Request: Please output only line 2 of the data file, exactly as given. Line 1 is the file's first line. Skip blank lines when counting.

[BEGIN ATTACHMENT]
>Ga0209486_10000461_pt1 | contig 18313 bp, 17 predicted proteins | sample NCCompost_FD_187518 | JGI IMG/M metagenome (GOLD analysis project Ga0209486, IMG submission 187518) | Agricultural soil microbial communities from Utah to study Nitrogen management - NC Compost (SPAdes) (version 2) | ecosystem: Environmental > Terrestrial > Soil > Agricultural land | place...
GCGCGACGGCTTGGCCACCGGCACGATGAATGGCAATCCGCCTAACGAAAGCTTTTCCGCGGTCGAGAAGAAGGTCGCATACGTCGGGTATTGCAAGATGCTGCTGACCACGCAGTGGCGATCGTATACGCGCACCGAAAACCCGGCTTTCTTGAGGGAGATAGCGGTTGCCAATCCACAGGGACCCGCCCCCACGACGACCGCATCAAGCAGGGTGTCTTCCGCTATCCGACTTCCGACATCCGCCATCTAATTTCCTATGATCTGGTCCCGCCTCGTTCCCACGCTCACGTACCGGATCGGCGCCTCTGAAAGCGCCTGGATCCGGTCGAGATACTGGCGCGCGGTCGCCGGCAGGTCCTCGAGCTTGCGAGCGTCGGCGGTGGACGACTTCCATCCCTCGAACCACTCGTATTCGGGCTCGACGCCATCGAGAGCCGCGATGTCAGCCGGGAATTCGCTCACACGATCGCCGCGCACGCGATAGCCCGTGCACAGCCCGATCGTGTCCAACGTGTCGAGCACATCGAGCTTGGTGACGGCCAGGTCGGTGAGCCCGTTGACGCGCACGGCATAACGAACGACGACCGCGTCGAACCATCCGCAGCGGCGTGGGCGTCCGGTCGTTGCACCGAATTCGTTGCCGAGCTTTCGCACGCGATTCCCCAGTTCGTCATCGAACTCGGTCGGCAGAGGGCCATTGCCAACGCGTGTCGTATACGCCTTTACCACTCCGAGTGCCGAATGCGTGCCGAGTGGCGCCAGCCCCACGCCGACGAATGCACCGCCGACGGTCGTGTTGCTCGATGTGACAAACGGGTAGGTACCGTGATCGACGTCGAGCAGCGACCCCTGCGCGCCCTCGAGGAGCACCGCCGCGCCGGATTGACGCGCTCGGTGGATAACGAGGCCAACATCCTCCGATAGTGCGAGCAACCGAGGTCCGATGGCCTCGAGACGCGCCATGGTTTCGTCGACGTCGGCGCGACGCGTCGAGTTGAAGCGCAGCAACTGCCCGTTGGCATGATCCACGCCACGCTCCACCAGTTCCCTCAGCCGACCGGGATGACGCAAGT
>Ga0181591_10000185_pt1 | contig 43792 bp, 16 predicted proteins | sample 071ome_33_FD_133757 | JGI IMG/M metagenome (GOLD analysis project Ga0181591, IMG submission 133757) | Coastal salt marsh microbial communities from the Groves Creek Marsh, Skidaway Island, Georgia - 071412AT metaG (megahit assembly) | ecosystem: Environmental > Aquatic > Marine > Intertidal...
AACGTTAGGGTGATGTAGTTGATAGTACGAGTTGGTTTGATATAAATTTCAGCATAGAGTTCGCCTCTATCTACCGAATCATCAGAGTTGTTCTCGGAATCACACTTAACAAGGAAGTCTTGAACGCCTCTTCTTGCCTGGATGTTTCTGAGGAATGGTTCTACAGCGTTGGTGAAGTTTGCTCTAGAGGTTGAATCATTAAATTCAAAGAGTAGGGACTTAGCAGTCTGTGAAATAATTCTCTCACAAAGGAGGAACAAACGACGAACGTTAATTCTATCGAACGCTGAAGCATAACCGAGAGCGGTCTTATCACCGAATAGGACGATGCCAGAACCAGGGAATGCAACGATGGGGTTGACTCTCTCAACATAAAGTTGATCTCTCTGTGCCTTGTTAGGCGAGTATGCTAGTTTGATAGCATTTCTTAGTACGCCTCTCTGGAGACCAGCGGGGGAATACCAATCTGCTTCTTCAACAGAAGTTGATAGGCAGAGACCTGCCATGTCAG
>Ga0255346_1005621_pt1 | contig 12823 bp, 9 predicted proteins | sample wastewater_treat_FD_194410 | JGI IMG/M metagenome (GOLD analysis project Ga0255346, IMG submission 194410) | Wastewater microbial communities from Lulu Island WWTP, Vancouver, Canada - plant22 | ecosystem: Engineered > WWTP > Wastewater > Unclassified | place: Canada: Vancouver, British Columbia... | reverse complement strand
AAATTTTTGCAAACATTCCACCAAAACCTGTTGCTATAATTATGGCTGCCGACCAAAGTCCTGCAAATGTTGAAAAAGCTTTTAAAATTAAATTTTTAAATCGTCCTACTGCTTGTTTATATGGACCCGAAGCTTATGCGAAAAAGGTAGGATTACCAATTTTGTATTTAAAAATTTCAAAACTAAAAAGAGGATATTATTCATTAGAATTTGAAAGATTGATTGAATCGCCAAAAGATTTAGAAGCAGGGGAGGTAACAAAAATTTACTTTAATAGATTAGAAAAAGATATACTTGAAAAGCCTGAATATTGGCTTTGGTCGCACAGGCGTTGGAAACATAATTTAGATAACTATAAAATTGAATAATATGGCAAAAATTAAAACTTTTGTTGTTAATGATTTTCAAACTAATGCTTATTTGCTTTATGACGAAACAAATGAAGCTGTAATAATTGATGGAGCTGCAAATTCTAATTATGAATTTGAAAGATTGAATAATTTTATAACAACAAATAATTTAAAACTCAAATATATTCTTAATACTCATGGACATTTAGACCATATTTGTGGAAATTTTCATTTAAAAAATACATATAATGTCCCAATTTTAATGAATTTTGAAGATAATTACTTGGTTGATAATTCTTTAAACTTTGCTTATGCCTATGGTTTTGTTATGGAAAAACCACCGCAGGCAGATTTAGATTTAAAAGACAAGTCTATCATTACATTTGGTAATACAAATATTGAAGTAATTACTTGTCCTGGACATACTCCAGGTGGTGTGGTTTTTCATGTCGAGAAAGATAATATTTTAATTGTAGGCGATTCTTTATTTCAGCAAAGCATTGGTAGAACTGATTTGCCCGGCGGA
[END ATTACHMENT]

GCGCGACGGCTTGGCCACCGGCACGATGAATGGCAATCCGCCTAACGAAAGCTTTTCCGCGGTCGAGAAGAAGGTCGCATACGTCGGGTATTGCAAGATGCTGCTGACCACGCAGTGGCGATCGTATACGCGCACCGAAAACCCGGCTTTCTTGAGGGAGATAGCGGTTGCCAATCCACAGGGACCCGCCCCCACGACGACCGCATCAAGCAGGGTGTCTTCCGCTATCCGACTTCCGACATCCGCCATCTAATTTCCTATGATCTGGTCCCGCCTCGTTCCCACGCTCACGTACCGGATCGGCGCCTCTGAAAGCGCCTGGATCCGGTCGAGATACTGGCGCGCGGTCGCCGGCAGGTCCTCGAGCTTGCGAGCGTCGGCGGTGGACGACTTCCATCCCTCGAACCACTCGTATTCGGGCTCGACGCCATCGAGAGCCGCGATGTCAGCCGGGAATTCGCTCACACGATCGCCGCGCACGCGATAGCCCGTGCACAGCCCGATCGTGTCCAACGTGTCGAGCACATCGAGCTTGGTGACGGCCAGGTCGGTGAGCCCGTTGACGCGCACGGCATAACGAACGACGACCGCGTCGAACCATCCGCAGCGGCGTGGGCGTCCGGTCGTTGCACCGAATTCGTTGCCGAGCTTTCGCACGCGATTCCCCAGTTCGTCATCGAACTCGGTCGGCAGAGGGCCATTGCCAACGCGTGTCGTATACGCCTTTACCACTCCGAGTGCCGAATGCGTGCCGAGTGGCGCCAGCCCCACGCCGACGAATGCACCGCCGACGGTCGTGTTGCTCGATGTGACAAACGGGTAGGTACCGTGATCGACGTCGAGCAGCGACCCCTGCGCGCCCTCGAGGAGCACCGCCGCGCCGGATTGACGCGCTCGGTGGATAACGAGGCCAACATCCTCCGATAGTGCGAGCAACCGAGGTCCGATGGCCTCGAGACGCGCCATGGTTTCGTCGACGTCGGCGCGACGCGTCGAGTTGAAGCGCAGCAACTGCCCGTTGGCATGATCCACGCCACGCTCCACCAGTTCCCTCAGCCGACCGGGATGACGCAAGT